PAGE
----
On the Samsung side that would be the 970 EVO PLUS for the M.2 PCIE or 860 EVO for the M.2 SATA side.
Usually it's quite easy to recognize it by the speeds too, SATA tops off and around 500-550MB per seconds, while M.2 PCIE could go higher in speeds.
Another way to recognize it (other than the product datasheet) is checking the connector of the M.2, SATA has three 'teeth' and PCIE only has two 'teeth'.
Your motherboard has two slots, both can run in either SATA or PCIE mode:
Just keep in mind, in SATA mode, the first M.2 slot will turn off 1 SATA port.
What drive you should get really depends on your personal preference and use case.
For example, I bought an 860 EVO 1TB two weeks ago, because I wanted a relatively fast drive for video recording. That meant I didn't need M.2 PCIE for speed, but did want the high durability.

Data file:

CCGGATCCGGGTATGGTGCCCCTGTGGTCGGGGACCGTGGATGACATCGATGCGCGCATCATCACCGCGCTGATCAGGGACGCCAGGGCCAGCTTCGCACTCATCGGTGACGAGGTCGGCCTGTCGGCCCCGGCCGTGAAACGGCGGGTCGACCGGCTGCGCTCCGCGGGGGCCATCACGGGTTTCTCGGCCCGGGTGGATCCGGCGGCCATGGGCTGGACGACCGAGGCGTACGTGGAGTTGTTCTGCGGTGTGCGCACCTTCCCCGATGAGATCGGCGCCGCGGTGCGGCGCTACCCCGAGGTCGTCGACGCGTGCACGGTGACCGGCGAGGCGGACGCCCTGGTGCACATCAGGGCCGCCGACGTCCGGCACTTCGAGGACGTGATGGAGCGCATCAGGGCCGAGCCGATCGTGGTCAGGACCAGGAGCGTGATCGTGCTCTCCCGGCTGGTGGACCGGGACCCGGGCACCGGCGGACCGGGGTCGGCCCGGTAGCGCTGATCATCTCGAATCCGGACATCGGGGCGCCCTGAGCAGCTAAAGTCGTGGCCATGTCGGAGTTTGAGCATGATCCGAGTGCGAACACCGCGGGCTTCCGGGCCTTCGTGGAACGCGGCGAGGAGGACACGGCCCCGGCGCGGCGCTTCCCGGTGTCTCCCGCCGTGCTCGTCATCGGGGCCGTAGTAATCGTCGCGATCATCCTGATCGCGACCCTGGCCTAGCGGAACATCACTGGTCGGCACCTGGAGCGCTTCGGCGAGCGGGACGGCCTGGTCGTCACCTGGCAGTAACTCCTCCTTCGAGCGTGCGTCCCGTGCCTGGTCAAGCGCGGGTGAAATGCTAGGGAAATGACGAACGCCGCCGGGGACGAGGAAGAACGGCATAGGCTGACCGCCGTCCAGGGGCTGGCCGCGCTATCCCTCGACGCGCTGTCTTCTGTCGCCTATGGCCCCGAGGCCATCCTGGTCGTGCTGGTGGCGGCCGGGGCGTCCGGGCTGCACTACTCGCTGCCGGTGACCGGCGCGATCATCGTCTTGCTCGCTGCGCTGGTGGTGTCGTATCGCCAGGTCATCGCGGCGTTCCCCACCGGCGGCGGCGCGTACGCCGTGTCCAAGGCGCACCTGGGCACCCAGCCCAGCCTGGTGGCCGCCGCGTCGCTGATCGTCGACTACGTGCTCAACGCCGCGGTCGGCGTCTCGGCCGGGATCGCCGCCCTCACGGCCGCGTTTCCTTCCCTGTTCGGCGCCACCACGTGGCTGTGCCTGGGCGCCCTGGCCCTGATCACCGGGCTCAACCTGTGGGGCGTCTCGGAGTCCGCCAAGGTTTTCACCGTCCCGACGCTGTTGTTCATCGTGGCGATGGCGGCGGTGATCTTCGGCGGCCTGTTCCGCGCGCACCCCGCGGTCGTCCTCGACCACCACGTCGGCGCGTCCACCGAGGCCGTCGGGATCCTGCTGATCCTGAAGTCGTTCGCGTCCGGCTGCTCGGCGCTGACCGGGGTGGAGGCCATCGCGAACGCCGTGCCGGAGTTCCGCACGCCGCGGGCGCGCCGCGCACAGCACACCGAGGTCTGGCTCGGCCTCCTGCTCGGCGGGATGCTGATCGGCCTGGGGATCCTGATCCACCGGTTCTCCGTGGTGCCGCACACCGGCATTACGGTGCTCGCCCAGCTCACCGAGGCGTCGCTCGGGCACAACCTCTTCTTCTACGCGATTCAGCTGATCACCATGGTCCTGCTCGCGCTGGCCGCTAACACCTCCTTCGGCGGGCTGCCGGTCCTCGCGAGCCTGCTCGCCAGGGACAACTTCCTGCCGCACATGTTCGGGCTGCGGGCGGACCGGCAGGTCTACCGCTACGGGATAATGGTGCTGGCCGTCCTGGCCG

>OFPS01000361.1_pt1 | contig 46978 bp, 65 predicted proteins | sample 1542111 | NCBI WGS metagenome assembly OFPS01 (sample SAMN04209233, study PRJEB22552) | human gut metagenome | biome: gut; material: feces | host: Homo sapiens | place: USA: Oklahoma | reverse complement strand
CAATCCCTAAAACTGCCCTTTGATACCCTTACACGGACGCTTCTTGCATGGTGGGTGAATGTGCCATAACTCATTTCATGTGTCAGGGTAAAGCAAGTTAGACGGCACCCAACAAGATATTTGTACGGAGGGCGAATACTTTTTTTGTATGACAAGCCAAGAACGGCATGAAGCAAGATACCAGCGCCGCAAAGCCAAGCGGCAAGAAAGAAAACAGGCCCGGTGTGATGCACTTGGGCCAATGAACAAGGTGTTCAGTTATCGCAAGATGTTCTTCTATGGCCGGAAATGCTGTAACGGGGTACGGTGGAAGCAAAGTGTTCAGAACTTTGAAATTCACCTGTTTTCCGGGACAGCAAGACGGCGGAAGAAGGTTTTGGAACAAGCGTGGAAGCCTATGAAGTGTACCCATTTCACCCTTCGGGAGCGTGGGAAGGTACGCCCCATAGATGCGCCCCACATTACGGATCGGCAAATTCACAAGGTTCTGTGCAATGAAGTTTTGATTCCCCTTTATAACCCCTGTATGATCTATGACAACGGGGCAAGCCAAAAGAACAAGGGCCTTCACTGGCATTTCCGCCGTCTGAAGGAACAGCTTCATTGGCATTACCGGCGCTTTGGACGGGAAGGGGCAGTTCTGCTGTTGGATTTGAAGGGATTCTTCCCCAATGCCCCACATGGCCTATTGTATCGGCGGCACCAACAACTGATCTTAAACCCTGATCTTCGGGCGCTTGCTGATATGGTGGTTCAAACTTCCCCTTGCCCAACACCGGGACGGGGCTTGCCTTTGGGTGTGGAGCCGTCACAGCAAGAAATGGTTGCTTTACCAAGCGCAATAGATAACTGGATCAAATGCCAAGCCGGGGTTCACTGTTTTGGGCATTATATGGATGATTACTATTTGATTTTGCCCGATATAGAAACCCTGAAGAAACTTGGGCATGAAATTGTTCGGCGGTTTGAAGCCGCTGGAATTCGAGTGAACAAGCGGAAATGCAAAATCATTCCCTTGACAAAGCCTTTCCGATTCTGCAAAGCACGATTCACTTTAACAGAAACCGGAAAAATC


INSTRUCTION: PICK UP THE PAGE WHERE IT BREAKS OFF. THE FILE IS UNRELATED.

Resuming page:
That made the 860 EVO a good choice over a MX500, which has a lower TBW (how much can be written to the drive), but that might not matter.
Nowadays you also have quite cheap high capacity drives, like the Intel 660p or Crucial P1, these use a slower type of memory, which makes the SSD slower at 80%+ capacity used.These also have a lower TBW still.
To me, the 860 EVO or Crucial MX500 in as high capacity as possible just make the most sense. As someone who has an M.2 SATA in their laptop and M.2 PCIE in desktop for booting; I don't notice a difference between the two for just that.. So if I had to build a PC now again, I would not bother with M.2 PCIE (just getting a higher capacity drive instead).
Here is a screenshot of the spreadsheet I used to compare these drives:
With all these columns, higher means better, except for the last two columns (which are the price, in USD which I got from PCPartPicker)
THis is just to give you a rough idea for what drive cost how much and what they actually do. Don't pay too much attention to just numbers, but I feel like it's important to at least show you.